This very decent water delivered by the city can be made excellent in the home, which is, after all, where the fine polishing of water should take place. Home treatment makes much more sense than trying to supply top quality drinking water for flushing toilets and mopping floors.

Point of entry treatment for city water most often consists of cartridge or tank-style activated carbon filters to remove disinfectants (chlorine or chloramine).  If the water is “hard” (meaning that it has lots of calcium and magnesium in it), it can be treated with a conventional water softener or one of the several newer “salt-free” alternatives. Treatment for hardness is mainly done to protect pipes and fixtures and to make water more aesthetically pleasing.  Adding a point-of-entry ultraviolet (UV) unit to assure bacteria-free, cyst-free water for the whole home is becoming more popular, especially in light of the increasing number of “boil water” alerts.

For point-of-use treatment for the water that you’re going to drink, cook with, or make ice with,  a variety of countertop and under-the-sink systems are available, from simple, very tight carbon filters that improve taste and odor and remove chemicals to the more comprehensive treatment, reverse osmosis. The real king of point of use drinking water systems is reverse osmosis.  A good undersink reverse osmosis unit can provide top quality drinking water for a moderate cost.  RO, as it’s called, removes virtually anything one would want removed from water, including the more difficult contaminants like arsenic, lead, chromium 6, fluoride, chloramines, trihalomethanes, and a wide range of pesticides, herbicides, “pharmaceuticals,” and so-called “emerging contaminants.”

If you live outside the city  . . .

your water usually comes  to you from a well on your own property. A well is essentially a hole in the ground with a pipe through which water in an underground pool is sucked up to the surface. It’s like drinking from a glass with a drinking straw. Also,  many non-city dwellers pull their water through pipes directly from a pond or stream and treat it themselves.

If you have a well or draw water from a lake or river, you are your own water treatment superintendent, so you need to pay attention to what you’re about. The first thing you should do is get a good, comprehensive water test. This will cost you a couple of hundred dollars, but it will pay for itself easily in what you’ll save by not purchasing unnecessary or inappropriate equipment. If the test shows that your water  is perfect, the peace of mind you gain will pay for the test.

The reason the well test is needed is that you don’t have the benefit of the testing that’s done for you with city water. If there’s arsenic in the city’s water source, the city is obligated to take care of it and to tell you about it. If there’s arsenic in your well, the only way you’ll know is by having a good test done.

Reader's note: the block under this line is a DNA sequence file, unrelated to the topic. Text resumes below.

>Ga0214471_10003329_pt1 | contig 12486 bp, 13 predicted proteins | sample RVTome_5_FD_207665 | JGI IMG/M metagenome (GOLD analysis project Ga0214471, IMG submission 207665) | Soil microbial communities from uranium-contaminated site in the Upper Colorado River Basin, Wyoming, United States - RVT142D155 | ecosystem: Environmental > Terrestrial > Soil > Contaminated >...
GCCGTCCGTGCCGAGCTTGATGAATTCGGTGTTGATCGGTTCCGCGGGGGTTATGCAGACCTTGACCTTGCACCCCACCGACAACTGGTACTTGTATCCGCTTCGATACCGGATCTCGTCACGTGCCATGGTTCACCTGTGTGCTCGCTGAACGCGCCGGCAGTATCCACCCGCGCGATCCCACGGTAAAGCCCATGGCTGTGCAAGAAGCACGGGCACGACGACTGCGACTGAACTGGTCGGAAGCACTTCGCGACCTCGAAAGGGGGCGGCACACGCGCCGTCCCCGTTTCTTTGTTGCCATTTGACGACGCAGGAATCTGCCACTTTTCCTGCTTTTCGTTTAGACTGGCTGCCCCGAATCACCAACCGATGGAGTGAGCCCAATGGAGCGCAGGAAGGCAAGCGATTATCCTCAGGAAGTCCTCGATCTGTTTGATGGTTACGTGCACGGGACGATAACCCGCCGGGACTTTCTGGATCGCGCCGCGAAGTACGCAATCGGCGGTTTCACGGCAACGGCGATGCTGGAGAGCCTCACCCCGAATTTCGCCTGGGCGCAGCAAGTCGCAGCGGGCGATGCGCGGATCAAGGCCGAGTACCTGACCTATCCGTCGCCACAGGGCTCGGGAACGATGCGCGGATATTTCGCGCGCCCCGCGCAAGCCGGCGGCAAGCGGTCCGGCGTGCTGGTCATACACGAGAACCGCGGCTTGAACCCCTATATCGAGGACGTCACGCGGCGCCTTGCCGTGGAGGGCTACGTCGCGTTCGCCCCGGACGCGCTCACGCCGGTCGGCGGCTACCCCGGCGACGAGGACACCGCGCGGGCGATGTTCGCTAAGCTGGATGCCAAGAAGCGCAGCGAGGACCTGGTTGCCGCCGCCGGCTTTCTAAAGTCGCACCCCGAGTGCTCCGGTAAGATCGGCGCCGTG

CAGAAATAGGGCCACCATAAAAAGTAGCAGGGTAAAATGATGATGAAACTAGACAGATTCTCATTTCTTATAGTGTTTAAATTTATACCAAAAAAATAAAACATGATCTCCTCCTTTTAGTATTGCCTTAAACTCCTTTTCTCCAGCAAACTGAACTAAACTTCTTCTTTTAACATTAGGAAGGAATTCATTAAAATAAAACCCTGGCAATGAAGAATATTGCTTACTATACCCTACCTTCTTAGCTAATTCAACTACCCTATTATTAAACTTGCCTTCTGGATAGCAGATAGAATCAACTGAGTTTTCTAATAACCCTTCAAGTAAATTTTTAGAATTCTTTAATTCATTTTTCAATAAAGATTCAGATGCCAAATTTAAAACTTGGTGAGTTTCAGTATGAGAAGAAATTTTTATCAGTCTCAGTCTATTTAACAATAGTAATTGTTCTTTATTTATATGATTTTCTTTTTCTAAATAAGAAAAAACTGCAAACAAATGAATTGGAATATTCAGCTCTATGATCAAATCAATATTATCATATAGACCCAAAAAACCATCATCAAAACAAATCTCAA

With private water sources there is a much greater chance that extreme treatment will be needed. Here are some of the common issues with well, river and pond water, along with some of the ways they can be corrected.

Bacteria — pathogens like E. coli can be controlled by chlorination or ultraviolet treatment.

Iron and manganese— treated with iron filters that often require pre-treatment with aeration or chlorine. Small amounts of iron and manganese can also be treated with a water softener.

Hydrogen Sulfide (rotten egg odor) — treated by chlorination or aeration followed by filtration.

Arsenic, Chromium — reverse osmosis for drinking water. (Frequently left untreated for point of entry.)

Pesticide, Herbicide, general chemical contamination –Carbon filtration.

Tannins (tea colored water) Ion exchange and carbon filtration.

Sand, Sediment — Backwashing or cartridge style sediment filters.

Dissolved Solids (high mineral content) — Reverse osmosis.

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Whether your water comes from a city, a lake, or your own well, an undersink reverse osmosis unit is your most complete drinking water option.

Lakes Are Getting Saltier


Posted April 10th, 2017

Lakes are getting dangerously salty, and it’s our fault

by Mary Beth Griggs

Salt. You might be happy to have it in your pasta water and your oceans, but in your friendly neighborhood freshwater lake, it’s an unwelcome intruder.

Unfortunately, salt is butting into lakes more and more frequently as humans move closer and closer to lakes, pouring increasing amounts of salt on the roads in the winter. In a study published Monday in PNAS, researchers looked at 371 lakes scattered across the northern United States and southern Canada from Minnesota and Michigan to Maine and Ontario, an area known as the North American Lakes Region.